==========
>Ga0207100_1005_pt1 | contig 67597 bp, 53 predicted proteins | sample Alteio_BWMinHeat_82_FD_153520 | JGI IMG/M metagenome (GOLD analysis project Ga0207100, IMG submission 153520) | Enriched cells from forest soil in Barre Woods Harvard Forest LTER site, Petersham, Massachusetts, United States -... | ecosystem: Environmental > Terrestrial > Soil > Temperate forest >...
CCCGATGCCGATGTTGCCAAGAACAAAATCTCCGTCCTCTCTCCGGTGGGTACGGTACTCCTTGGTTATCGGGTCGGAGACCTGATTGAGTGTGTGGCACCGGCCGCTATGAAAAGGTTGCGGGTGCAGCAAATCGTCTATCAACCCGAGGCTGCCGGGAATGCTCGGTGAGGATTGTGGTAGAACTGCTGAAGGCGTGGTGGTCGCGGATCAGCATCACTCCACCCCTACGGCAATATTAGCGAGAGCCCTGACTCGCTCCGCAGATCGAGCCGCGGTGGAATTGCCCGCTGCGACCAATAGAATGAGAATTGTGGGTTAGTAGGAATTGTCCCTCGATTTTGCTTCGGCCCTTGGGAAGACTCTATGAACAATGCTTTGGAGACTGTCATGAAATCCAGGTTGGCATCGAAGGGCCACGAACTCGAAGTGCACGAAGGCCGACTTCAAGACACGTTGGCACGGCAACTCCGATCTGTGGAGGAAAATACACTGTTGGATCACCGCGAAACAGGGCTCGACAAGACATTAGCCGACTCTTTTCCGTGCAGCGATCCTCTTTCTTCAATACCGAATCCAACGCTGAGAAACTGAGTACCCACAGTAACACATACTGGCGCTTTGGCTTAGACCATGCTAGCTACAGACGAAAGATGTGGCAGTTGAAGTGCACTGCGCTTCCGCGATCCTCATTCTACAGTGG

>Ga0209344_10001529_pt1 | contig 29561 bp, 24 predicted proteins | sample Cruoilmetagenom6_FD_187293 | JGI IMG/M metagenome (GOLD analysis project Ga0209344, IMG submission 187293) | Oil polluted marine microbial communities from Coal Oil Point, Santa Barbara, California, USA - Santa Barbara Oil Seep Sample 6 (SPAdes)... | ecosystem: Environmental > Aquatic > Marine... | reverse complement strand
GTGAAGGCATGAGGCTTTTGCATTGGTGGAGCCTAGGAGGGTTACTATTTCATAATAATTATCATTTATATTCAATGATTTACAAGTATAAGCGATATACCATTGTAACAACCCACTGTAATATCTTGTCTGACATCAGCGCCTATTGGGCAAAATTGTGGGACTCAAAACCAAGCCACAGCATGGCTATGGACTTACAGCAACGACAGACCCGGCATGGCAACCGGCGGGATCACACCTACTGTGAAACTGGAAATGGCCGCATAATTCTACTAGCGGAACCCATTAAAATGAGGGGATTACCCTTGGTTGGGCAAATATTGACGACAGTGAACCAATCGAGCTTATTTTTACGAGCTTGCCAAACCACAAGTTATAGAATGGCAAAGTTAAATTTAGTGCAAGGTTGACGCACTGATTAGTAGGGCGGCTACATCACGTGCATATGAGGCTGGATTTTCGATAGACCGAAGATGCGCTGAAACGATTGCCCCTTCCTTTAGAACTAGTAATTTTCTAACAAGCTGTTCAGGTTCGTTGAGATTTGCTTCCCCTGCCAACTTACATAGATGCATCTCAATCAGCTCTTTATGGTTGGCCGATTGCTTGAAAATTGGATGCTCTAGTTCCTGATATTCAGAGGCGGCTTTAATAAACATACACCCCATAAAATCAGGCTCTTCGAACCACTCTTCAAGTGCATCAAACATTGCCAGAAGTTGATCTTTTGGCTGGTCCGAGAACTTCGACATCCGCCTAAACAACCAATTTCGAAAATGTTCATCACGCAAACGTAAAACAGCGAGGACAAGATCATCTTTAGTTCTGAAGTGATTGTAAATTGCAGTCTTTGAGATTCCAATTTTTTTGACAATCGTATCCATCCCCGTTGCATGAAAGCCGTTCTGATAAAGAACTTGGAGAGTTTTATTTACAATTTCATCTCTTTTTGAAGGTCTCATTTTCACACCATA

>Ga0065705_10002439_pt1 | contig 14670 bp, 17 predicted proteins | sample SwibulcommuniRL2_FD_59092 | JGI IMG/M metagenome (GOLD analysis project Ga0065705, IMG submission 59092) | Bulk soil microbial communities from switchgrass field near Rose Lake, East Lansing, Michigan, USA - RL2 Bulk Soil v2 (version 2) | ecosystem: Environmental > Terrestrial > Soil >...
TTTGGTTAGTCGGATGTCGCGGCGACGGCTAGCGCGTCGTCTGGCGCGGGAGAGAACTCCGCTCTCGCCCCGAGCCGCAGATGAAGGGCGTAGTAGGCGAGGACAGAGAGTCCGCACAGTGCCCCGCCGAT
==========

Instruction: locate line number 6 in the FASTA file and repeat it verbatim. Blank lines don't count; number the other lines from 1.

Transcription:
TTTGGTTAGTCGGATGTCGCGGCGACGGCTAGCGCGTCGTCTGGCGCGGGAGAGAACTCCGCTCTCGCCCCGAGCCGCAGATGAAGGGCGTAGTAGGCGAGGACAGAGAGTCCGCACAGTGCCCCGCCGAT